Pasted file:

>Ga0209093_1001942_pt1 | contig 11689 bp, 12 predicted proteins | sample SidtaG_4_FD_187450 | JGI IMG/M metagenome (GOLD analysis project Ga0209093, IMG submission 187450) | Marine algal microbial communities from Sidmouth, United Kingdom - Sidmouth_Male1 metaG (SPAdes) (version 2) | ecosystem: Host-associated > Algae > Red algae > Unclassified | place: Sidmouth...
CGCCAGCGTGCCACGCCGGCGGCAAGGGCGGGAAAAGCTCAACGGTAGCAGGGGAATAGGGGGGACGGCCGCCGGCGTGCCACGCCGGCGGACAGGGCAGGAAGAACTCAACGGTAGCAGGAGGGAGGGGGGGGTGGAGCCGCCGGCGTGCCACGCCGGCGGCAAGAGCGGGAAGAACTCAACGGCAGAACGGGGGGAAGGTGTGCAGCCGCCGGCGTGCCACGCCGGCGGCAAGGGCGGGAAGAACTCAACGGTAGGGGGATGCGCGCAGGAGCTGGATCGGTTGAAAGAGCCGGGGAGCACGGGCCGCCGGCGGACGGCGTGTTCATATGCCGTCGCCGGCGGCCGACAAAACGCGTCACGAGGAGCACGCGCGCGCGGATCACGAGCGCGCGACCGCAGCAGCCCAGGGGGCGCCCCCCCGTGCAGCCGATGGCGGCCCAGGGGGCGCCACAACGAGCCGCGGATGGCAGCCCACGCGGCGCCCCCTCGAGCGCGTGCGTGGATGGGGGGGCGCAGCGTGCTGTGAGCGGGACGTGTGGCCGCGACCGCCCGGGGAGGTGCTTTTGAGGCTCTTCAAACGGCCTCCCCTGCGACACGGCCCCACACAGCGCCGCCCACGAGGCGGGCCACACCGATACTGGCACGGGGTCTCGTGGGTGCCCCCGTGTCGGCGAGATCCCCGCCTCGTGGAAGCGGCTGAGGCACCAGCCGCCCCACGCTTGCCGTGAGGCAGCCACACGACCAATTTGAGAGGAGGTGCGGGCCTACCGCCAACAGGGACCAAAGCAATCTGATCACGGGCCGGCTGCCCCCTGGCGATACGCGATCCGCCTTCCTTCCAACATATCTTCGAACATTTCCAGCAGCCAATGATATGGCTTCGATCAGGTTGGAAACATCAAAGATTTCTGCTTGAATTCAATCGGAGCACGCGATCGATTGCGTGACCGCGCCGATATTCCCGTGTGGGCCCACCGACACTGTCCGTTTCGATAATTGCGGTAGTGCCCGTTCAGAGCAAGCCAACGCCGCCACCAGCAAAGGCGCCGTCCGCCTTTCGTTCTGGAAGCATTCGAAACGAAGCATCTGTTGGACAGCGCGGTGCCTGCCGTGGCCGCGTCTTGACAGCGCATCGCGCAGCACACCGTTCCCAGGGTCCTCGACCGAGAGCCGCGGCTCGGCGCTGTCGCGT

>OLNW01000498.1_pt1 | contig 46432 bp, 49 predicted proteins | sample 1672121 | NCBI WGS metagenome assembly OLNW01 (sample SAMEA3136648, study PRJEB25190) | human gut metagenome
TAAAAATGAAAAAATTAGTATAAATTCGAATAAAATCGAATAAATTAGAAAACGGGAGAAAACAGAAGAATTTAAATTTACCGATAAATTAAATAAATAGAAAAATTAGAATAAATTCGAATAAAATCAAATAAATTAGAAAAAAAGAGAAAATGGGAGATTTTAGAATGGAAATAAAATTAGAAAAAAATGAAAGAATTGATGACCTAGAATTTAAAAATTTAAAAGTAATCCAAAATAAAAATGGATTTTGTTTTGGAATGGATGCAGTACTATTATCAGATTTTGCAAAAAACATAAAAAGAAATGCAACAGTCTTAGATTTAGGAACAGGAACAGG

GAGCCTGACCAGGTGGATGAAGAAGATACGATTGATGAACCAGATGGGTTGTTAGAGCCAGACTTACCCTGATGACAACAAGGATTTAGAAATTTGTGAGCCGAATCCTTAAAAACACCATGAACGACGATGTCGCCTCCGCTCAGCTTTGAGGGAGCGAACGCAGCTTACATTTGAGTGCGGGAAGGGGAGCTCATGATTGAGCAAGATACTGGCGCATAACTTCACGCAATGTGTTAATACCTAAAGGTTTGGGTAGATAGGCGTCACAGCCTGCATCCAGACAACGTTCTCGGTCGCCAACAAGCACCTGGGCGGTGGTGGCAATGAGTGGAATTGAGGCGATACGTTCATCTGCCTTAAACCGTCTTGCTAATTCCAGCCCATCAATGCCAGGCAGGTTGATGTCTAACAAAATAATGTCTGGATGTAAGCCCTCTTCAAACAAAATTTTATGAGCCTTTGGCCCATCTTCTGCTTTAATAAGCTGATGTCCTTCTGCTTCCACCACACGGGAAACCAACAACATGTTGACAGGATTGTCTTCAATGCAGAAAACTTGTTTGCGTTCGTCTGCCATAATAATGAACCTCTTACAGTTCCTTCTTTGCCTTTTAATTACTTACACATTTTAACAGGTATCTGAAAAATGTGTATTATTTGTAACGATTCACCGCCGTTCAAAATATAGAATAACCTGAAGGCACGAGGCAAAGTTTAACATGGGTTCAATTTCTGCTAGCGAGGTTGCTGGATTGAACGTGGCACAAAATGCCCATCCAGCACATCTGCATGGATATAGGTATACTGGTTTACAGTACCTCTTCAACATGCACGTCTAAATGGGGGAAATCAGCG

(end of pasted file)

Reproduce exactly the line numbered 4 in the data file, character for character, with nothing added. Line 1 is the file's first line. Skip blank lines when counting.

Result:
TAAAAATGAAAAAATTAGTATAAATTCGAATAAAATCGAATAAATTAGAAAACGGGAGAAAACAGAAGAATTTAAATTTACCGATAAATTAAATAAATAGAAAAATTAGAATAAATTCGAATAAAATCAAATAAATTAGAAAAAAAGAGAAAATGGGAGATTTTAGAATGGAAATAAAATTAGAAAAAAATGAAAGAATTGATGACCTAGAATTTAAAAATTTAAAAGTAATCCAAAATAAAAATGGATTTTGTTTTGGAATGGATGCAGTACTATTATCAGATTTTGCAAAAAACATAAAAAGAAATGCAACAGTCTTAGATTTAGGAACAGGAACAGG